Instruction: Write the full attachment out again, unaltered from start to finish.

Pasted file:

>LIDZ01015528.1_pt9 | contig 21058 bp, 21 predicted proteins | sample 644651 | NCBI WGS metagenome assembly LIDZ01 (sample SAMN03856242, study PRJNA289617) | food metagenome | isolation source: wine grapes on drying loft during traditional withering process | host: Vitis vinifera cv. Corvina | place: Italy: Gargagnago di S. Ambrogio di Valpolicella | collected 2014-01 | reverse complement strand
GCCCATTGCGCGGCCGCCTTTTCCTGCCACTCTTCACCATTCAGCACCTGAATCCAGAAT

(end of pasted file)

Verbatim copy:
>LIDZ01015528.1_pt9 | contig 21058 bp, 21 predicted proteins | sample 644651 | NCBI WGS metagenome assembly LIDZ01 (sample SAMN03856242, study PRJNA289617) | food metagenome | isolation source: wine grapes on drying loft during traditional withering process | host: Vitis vinifera cv. Corvina | place: Italy: Gargagnago di S. Ambrogio di Valpolicella | collected 2014-01 | reverse complement strand
GCCCATTGCGCGGCCGCCTTTTCCTGCCACTCTTCACCATTCAGCACCTGAATCCAGAAT